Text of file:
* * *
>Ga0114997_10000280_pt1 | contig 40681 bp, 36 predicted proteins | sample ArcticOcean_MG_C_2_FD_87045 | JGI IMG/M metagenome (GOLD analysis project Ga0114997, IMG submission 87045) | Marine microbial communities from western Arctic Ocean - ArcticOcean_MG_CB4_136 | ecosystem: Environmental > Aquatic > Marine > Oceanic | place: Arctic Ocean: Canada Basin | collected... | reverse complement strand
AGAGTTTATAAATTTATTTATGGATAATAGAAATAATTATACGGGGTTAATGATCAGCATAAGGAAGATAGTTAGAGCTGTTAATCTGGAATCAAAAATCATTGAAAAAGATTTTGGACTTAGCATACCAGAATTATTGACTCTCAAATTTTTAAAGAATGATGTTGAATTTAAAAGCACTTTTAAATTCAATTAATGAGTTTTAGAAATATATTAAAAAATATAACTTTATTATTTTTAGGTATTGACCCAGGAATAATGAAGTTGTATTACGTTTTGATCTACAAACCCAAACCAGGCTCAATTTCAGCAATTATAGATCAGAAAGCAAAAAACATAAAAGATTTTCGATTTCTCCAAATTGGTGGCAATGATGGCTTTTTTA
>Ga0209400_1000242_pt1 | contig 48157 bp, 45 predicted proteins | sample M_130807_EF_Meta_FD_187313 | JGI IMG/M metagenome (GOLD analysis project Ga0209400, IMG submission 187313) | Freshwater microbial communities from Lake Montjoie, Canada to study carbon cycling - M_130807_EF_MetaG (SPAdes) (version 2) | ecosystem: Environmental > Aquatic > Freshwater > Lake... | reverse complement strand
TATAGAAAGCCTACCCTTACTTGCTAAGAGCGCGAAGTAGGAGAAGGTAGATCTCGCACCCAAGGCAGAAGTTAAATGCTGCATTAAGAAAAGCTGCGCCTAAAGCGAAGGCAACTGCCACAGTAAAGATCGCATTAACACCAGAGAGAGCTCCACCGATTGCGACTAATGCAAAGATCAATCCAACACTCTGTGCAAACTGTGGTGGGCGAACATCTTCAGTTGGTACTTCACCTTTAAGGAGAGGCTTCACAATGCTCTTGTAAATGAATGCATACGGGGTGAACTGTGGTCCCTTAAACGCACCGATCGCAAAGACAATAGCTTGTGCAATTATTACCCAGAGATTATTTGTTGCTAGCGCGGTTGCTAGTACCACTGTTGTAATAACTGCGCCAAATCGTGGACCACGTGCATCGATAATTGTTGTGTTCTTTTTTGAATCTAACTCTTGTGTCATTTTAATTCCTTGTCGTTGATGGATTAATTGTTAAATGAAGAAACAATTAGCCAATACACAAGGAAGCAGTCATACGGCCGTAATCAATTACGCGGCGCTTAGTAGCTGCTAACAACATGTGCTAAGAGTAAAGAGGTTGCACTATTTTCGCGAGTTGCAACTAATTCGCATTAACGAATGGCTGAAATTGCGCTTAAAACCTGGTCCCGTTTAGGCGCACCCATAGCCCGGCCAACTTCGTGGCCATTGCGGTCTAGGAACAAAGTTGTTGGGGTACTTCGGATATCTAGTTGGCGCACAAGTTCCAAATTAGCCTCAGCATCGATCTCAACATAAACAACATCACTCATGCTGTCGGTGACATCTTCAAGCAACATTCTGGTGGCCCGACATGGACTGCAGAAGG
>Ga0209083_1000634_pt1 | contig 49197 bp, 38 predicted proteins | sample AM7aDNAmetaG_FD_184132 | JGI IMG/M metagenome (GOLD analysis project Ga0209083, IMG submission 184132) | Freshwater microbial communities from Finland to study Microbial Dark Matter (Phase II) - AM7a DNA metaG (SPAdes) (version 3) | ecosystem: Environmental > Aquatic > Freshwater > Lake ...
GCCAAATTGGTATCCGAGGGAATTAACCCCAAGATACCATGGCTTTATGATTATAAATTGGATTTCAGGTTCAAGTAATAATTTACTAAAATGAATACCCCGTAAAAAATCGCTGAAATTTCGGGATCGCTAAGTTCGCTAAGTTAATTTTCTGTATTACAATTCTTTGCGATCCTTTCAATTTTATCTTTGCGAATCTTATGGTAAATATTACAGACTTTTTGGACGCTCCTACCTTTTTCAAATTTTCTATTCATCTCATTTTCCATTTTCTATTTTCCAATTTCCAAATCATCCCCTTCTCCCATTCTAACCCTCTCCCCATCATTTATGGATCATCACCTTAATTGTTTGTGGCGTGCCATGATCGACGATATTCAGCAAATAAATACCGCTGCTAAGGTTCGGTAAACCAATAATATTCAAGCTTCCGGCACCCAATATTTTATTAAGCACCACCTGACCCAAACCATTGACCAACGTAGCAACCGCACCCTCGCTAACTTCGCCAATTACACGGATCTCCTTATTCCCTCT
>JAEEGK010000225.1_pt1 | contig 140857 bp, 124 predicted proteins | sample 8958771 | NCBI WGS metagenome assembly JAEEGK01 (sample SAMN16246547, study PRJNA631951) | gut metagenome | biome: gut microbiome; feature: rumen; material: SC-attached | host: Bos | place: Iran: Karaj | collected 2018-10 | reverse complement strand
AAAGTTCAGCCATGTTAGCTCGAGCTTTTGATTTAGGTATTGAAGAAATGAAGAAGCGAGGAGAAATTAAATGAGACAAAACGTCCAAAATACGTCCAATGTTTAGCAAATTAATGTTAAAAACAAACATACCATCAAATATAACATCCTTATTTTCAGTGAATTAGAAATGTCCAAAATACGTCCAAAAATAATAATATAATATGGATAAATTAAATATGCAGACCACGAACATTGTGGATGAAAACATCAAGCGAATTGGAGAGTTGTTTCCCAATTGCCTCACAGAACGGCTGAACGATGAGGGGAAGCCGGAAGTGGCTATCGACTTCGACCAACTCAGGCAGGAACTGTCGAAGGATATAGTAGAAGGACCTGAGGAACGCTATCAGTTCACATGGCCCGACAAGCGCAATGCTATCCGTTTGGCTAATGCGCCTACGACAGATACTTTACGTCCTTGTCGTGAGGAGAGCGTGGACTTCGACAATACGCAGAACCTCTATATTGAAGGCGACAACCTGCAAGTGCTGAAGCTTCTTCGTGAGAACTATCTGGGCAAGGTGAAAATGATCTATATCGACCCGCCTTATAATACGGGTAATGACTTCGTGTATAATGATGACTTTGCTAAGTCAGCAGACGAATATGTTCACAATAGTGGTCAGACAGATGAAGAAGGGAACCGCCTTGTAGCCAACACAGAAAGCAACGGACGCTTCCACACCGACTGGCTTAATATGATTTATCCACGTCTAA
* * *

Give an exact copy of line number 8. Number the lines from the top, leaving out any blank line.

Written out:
AAAGTTCAGCCATGTTAGCTCGAGCTTTTGATTTAGGTATTGAAGAAATGAAGAAGCGAGGAGAAATTAAATGAGACAAAACGTCCAAAATACGTCCAATGTTTAGCAAATTAATGTTAAAAACAAACATACCATCAAATATAACATCCTTATTTTCAGTGAATTAGAAATGTCCAAAATACGTCCAAAAATAATAATATAATATGGATAAATTAAATATGCAGACCACGAACATTGTGGATGAAAACATCAAGCGAATTGGAGAGTTGTTTCCCAATTGCCTCACAGAACGGCTGAACGATGAGGGGAAGCCGGAAGTGGCTATCGACTTCGACCAACTCAGGCAGGAACTGTCGAAGGATATAGTAGAAGGACCTGAGGAACGCTATCAGTTCACATGGCCCGACAAGCGCAATGCTATCCGTTTGGCTAATGCGCCTACGACAGATACTTTACGTCCTTGTCGTGAGGAGAGCGTGGACTTCGACAATACGCAGAACCTCTATATTGAAGGCGACAACCTGCAAGTGCTGAAGCTTCTTCGTGAGAACTATCTGGGCAAGGTGAAAATGATCTATATCGACCCGCCTTATAATACGGGTAATGACTTCGTGTATAATGATGACTTTGCTAAGTCAGCAGACGAATATGTTCACAATAGTGGTCAGACAGATGAAGAAGGGAACCGCCTTGTAGCCAACACAGAAAGCAACGGACGCTTCCACACCGACTGGCTTAATATGATTTATCCACGTCTAA